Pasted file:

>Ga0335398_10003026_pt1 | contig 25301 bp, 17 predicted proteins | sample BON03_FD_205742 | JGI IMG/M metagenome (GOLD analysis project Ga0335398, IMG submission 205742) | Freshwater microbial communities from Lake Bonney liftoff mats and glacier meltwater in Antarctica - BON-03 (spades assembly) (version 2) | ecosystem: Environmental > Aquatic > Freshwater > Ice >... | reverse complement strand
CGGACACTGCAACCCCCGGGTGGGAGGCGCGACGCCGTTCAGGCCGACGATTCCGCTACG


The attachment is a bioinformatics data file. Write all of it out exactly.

>Ga0335398_10003026_pt1 | contig 25301 bp, 17 predicted proteins | sample BON03_FD_205742 | JGI IMG/M metagenome (GOLD analysis project Ga0335398, IMG submission 205742) | Freshwater microbial communities from Lake Bonney liftoff mats and glacier meltwater in Antarctica - BON-03 (spades assembly) (version 2) | ecosystem: Environmental > Aquatic > Freshwater > Ice >... | reverse complement strand
CGGACACTGCAACCCCCGGGTGGGAGGCGCGACGCCGTTCAGGCCGACGATTCCGCTACG